I have been fascinated by the biology and chemistry of stress since 1983, when the human supplement company I worked for introduced a revolutionary (at the time) stress supplement: the B-complex vitamins together with the amino acid tryptophan. Before this, no other supplement company had addressed the anxiety component of stress; all stress formulas at the time were low- to high-potency complexes of B-vitamins, either with or without iron. Of course, today there are hundreds of stress formulas for humans, combining herbs, minerals, and specific amino acids for providing calm and reducing anxiety. Typical among these are B-1, B-6, skullcap, lemon balm, chamomile, hops, valerian root, GABA, 5-HTP, magnesium, inositol, and L-theanine.
If those ingredients look familiar to you, it’s because most of them are common ingredients in equine stress and calming formulas.
The biology of stress in horses
Stress is a natural reaction to change. The “fight or flight” response is a quick burst of adrenalin that stimulates a physical and mental reaction to immediate threats. When the horse experiences change, stress hormones such as cortisol rise, norepinephrine in the brain increases, stomach acid elevates and blood supply is directed to the limbs and muscles and feet.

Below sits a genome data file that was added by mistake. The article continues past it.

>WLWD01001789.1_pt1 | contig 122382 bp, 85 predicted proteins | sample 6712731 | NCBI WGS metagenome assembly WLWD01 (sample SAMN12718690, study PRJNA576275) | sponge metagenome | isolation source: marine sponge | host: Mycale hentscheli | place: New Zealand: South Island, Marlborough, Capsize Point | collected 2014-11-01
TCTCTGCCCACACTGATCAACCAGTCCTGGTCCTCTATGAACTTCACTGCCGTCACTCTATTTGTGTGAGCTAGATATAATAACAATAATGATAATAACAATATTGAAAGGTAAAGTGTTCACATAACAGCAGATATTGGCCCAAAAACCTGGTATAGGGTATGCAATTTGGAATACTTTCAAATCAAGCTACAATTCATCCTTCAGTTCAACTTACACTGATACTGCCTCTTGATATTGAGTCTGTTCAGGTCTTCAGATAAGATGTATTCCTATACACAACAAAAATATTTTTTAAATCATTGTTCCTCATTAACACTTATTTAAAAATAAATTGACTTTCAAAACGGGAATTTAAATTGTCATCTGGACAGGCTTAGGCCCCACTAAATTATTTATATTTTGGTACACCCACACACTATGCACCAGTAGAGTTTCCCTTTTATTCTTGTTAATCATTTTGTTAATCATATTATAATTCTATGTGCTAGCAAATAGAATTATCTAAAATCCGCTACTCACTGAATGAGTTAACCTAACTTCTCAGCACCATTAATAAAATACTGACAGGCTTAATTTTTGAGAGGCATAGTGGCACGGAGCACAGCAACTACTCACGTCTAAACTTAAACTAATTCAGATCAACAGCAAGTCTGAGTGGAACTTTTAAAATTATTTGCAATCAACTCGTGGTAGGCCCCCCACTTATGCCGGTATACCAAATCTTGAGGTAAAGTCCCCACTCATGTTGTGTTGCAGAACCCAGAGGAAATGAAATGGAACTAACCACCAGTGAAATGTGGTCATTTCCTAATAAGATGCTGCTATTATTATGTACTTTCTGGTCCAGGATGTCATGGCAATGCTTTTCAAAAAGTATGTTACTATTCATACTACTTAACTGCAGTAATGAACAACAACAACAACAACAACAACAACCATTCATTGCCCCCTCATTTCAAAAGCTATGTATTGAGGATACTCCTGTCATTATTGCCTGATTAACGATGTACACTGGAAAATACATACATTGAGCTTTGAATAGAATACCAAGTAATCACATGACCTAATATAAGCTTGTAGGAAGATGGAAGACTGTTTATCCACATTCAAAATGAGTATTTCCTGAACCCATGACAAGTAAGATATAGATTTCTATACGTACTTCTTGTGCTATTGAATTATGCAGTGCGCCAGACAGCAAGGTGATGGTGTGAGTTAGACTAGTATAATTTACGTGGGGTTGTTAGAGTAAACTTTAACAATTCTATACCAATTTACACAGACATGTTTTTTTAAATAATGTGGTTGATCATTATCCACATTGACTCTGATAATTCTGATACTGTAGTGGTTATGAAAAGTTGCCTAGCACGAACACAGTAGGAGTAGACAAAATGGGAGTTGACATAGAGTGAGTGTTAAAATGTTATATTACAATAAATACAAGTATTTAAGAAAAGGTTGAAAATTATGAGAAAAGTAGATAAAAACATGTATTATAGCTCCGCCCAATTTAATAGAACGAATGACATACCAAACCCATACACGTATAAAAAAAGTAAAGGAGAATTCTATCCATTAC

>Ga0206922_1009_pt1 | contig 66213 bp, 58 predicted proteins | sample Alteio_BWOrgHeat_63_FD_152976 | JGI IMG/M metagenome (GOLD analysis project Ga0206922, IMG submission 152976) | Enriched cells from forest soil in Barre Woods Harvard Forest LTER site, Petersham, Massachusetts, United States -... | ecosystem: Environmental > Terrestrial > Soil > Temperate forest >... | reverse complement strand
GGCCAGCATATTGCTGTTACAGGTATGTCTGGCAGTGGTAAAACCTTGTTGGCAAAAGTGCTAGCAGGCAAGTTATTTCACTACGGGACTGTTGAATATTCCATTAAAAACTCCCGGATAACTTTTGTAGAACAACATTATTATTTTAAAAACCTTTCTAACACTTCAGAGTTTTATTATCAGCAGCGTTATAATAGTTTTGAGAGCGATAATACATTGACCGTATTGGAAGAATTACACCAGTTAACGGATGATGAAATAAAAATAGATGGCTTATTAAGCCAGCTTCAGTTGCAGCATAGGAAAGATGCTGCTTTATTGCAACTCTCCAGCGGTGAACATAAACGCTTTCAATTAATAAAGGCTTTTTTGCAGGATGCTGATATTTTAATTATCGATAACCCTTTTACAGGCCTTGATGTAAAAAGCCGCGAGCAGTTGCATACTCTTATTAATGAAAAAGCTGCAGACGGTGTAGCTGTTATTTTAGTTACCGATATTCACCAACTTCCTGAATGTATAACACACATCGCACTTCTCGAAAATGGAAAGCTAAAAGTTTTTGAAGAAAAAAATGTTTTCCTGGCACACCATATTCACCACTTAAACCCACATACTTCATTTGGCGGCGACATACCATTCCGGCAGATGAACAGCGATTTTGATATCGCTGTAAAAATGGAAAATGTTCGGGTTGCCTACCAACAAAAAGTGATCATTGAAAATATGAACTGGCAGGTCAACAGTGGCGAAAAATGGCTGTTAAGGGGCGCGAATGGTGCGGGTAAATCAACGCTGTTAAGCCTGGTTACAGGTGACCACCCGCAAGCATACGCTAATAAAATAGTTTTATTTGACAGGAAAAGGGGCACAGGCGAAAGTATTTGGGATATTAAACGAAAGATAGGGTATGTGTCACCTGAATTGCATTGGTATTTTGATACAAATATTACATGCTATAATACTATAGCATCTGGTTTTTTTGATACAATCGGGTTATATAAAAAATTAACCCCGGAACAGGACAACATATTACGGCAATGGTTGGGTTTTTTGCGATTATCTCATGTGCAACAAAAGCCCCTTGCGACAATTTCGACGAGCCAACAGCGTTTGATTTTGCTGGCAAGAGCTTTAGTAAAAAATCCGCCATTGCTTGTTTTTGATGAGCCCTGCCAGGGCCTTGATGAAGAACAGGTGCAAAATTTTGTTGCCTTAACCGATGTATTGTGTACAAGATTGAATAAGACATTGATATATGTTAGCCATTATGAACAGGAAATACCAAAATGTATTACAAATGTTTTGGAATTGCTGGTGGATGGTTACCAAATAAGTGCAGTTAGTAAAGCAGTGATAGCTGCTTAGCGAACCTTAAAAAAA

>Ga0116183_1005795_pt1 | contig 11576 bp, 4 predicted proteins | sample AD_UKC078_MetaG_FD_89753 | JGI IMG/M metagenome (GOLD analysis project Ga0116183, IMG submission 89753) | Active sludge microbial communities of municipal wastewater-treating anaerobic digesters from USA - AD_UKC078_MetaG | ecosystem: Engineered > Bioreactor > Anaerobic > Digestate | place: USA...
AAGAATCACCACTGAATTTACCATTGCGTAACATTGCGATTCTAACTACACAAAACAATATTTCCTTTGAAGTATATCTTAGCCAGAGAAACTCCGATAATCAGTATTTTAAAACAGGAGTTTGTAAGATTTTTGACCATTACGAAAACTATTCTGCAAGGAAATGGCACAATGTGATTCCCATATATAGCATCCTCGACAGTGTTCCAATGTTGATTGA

Acute stress is a short-term response to change. Chronic stress is a prolonged response to change when the horse struggles or is unable to cope. Chronic stress leads to the horse’s health being compromised: ulcers, weight loss or weight gain, immune dysfunction, and poor performance.
Horses that compete are especially prone to stress. Getting on a trailer, even for a short ride, can often mean development of ulcers from the stress of leaving home.
Of course, trailering is only one potential source of stress. Whenever a horse enters the warm-up area at a show, or goes into the ring to compete, that horse’s stress levels become elevated. A horse can also be stressed with changes to routine, changes in the herd, a new neighbor in the barn, a rider being stressed, a groom being stressed, the farrier, the vet, weather changes, feed changes, temperature changes, learning a new movement or jumping a more complex gymnastic, health issues, soundness issues, or simple confinement.
How does your horse cope with stress?